Guilty plea in corruption trial mentioned a year ago

In March 2011 I discussed a corruption case in the city next door to where I live.

The local newspaper reports that the mayor has pled guilty to accepting a $5,000 bribe from a local business.  From the Daily Bulletin: Ex-Upland mayor pleads guilty, the very short version of the story:

{The mayor} was accused of conspiracy, extortion and bribery offenses that led the business owners to pay $45,000 in bribes.


{He} agreed to help the business get a new permit in exchange for money, according to the plea.

(I’m dropping the mayor’s name since it doesn’t add to my conversation.  Anyone interested can find his name in a couple of seconds.)

The article summarizes what I’ve described before.  The mayor used a cutout to communicate the demands for money to help get a conditional use permit.  A CUP is essentially a permit to use a building in a certain way – sort of like a business license.  You can’t use a building without one.

The payment was disguised as a consulting contract to the cutout’s consulting business, according to the article. The payment was passed from the shaken-down business to the cutout’s consulting business to a construction company the mayor owned.  From outward appearances those contracts and the bribery payments would appear to be legitimate business deals.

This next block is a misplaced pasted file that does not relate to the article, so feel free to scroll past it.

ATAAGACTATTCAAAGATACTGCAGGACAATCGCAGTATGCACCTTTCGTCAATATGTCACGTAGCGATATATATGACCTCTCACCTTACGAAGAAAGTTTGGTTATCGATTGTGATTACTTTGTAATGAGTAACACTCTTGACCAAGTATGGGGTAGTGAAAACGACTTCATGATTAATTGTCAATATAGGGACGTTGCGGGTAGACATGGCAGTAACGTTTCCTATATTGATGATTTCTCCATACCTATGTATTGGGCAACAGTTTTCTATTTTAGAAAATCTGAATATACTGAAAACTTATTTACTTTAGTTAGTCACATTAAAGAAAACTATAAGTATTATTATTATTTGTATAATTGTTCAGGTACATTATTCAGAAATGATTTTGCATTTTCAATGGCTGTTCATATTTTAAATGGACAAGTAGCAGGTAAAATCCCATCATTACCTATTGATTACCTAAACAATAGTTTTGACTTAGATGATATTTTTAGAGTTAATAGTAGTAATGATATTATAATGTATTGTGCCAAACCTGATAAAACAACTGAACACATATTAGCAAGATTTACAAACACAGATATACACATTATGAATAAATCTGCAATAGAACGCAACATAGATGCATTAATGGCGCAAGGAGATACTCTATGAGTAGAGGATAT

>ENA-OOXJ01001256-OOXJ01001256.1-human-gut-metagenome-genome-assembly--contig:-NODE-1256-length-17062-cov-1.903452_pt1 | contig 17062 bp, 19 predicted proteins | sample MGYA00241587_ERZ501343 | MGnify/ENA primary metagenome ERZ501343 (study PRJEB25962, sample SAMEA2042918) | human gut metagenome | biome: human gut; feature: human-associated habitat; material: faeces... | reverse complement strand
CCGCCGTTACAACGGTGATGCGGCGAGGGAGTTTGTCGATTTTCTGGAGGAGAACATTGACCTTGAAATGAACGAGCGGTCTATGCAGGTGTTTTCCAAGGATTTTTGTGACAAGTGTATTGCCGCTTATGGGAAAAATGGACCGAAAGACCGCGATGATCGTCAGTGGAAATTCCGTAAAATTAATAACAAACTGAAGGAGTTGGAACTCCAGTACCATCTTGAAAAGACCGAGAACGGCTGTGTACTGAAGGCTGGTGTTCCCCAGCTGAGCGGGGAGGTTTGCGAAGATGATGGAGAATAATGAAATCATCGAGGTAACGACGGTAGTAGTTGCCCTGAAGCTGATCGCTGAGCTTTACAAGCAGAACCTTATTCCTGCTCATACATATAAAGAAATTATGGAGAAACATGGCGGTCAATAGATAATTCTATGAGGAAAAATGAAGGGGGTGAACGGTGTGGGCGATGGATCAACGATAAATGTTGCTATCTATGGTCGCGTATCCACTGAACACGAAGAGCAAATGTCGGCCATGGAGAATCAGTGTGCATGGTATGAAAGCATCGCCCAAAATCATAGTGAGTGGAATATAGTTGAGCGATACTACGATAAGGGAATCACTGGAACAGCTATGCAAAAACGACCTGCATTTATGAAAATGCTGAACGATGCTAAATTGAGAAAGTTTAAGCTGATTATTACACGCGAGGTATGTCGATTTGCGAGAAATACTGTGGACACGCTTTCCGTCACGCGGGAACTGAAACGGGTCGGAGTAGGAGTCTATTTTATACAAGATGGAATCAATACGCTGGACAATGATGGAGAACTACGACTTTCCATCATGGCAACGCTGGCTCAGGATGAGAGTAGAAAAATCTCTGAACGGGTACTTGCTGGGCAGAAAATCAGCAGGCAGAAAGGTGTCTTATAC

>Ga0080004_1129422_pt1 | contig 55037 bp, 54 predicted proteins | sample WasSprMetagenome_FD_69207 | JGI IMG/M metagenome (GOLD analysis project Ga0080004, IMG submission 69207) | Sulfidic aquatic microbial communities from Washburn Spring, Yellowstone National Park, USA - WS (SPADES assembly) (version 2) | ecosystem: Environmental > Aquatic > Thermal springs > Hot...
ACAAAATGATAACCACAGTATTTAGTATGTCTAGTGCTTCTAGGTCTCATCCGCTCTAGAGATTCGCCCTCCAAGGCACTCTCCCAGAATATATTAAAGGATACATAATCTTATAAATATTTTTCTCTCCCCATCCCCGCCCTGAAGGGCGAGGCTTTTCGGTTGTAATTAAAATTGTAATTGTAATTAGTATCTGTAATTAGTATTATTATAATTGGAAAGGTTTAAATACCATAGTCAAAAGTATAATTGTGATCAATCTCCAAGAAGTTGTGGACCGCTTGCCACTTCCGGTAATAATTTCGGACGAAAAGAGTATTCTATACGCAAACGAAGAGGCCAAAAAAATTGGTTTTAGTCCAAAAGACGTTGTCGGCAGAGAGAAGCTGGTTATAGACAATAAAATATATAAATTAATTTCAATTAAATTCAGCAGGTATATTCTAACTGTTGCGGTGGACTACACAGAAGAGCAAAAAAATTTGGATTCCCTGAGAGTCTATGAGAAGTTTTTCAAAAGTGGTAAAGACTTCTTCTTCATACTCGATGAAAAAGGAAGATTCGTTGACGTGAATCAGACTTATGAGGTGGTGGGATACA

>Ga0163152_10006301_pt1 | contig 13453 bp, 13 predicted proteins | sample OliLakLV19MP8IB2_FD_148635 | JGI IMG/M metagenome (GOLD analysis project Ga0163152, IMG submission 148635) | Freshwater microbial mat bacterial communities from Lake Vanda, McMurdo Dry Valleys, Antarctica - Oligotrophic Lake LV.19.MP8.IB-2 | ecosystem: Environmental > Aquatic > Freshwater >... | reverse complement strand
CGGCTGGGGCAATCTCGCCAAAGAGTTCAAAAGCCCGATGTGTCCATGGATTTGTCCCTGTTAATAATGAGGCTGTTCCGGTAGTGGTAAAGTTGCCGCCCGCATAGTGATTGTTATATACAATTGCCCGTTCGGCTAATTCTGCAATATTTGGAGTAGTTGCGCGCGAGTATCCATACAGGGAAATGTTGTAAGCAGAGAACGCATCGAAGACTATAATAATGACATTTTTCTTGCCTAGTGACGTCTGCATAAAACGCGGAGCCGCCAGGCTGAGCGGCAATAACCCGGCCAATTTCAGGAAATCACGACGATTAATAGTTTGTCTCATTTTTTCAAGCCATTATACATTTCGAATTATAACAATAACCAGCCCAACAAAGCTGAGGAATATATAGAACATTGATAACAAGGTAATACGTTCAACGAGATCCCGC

Tragedy of Fraud

I’ve previously described the rippling consequences of fraud in a long series of posts at my other blog, Nonprofit Update:  The Tragedy of Fraud.

Here’s another chapter for that series from the current story, again from the Daily Bulletin:

The indictment has ruined {the mayor’s} life and he has filed for bankruptcy, {his attorney} said.

The article also says the plea agreement suggests an 18 to 24 month prison sentence.

Prison. Bankruptcy. Your name visible on the ‘net as a fraudster for the next 50 years.

The devastation from fraud is so sad. Would that people could ponder that in advance.

Previous posts:

I’ve discussed this incident from the perspective of how an auditor could have seen this if it occurred at a client:

Full disclosure:  I am a casual acquaintance of the new, current mayor of Upland.

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